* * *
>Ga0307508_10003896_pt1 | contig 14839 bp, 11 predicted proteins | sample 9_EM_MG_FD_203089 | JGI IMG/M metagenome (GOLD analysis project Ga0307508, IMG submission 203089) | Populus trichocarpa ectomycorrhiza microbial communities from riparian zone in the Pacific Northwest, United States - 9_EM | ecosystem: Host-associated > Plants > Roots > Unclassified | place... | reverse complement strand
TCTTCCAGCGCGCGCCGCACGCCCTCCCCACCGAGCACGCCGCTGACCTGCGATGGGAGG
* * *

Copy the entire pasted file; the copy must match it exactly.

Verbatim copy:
>Ga0307508_10003896_pt1 | contig 14839 bp, 11 predicted proteins | sample 9_EM_MG_FD_203089 | JGI IMG/M metagenome (GOLD analysis project Ga0307508, IMG submission 203089) | Populus trichocarpa ectomycorrhiza microbial communities from riparian zone in the Pacific Northwest, United States - 9_EM | ecosystem: Host-associated > Plants > Roots > Unclassified | place... | reverse complement strand
TCTTCCAGCGCGCGCCGCACGCCCTCCCCACCGAGCACGCCGCTGACCTGCGATGGGAGG